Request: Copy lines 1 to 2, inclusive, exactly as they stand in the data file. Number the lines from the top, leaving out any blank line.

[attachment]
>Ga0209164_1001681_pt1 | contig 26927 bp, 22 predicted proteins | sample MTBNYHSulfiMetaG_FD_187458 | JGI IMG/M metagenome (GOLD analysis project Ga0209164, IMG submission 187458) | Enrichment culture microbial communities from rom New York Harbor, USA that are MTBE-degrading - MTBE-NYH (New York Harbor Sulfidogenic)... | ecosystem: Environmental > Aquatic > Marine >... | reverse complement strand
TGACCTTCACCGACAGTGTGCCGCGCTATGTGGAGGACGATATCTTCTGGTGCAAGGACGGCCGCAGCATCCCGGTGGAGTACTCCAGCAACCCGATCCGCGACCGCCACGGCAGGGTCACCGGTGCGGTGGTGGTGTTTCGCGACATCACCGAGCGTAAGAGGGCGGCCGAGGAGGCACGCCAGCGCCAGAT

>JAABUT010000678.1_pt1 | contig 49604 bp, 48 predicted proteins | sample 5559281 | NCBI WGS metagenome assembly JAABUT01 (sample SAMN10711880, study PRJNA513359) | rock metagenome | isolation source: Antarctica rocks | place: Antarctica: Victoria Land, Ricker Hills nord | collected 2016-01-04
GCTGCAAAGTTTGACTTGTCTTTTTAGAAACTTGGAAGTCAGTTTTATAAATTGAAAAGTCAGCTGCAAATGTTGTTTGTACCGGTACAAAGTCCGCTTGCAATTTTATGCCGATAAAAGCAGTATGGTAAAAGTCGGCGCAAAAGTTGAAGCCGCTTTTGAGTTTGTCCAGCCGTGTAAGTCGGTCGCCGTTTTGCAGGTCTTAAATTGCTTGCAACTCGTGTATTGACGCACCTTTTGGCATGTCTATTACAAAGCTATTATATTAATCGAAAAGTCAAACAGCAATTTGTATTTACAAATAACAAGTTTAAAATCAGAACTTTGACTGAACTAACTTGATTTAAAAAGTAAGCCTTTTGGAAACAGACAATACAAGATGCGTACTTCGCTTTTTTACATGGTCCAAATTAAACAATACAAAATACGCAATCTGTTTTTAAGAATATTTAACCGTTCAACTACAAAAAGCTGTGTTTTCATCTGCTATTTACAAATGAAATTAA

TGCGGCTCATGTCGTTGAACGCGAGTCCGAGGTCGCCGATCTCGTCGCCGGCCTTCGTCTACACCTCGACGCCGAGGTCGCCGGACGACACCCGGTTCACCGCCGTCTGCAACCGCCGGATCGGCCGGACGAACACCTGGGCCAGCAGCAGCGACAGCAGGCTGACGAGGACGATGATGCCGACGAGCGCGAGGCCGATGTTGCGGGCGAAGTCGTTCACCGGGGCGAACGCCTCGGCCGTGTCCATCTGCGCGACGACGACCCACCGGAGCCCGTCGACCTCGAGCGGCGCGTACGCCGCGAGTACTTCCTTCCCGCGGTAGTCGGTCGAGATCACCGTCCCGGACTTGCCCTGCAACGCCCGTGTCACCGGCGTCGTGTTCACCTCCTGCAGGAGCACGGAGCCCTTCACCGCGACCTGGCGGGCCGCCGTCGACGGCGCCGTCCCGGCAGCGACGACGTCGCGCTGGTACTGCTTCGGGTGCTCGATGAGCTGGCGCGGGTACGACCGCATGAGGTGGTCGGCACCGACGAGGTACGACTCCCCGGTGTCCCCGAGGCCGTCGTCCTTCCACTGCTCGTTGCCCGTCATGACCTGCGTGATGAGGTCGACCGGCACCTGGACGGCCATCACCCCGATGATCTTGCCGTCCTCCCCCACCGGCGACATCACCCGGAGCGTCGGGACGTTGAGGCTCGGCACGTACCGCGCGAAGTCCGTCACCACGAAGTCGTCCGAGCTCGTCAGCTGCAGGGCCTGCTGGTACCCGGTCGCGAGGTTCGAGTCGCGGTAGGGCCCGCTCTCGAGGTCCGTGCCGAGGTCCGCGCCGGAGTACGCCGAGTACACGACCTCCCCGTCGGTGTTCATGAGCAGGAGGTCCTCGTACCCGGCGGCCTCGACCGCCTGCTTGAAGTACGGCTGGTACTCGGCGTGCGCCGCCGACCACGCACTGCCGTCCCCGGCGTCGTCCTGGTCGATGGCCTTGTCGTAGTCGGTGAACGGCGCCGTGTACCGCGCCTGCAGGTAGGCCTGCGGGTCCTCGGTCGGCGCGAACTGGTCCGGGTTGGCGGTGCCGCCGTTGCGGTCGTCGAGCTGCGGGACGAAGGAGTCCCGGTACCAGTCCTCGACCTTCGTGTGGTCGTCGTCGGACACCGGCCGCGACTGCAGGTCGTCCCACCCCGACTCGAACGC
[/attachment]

>Ga0209164_1001681_pt1 | contig 26927 bp, 22 predicted proteins | sample MTBNYHSulfiMetaG_FD_187458 | JGI IMG/M metagenome (GOLD analysis project Ga0209164, IMG submission 187458) | Enrichment culture microbial communities from rom New York Harbor, USA that are MTBE-degrading - MTBE-NYH (New York Harbor Sulfidogenic)... | ecosystem: Environmental > Aquatic > Marine >... | reverse complement strand
TGACCTTCACCGACAGTGTGCCGCGCTATGTGGAGGACGATATCTTCTGGTGCAAGGACGGCCGCAGCATCCCGGTGGAGTACTCCAGCAACCCGATCCGCGACCGCCACGGCAGGGTCACCGGTGCGGTGGTGGTGTTTCGCGACATCACCGAGCGTAAGAGGGCGGCCGAGGAGGCACGCCAGCGCCAGAT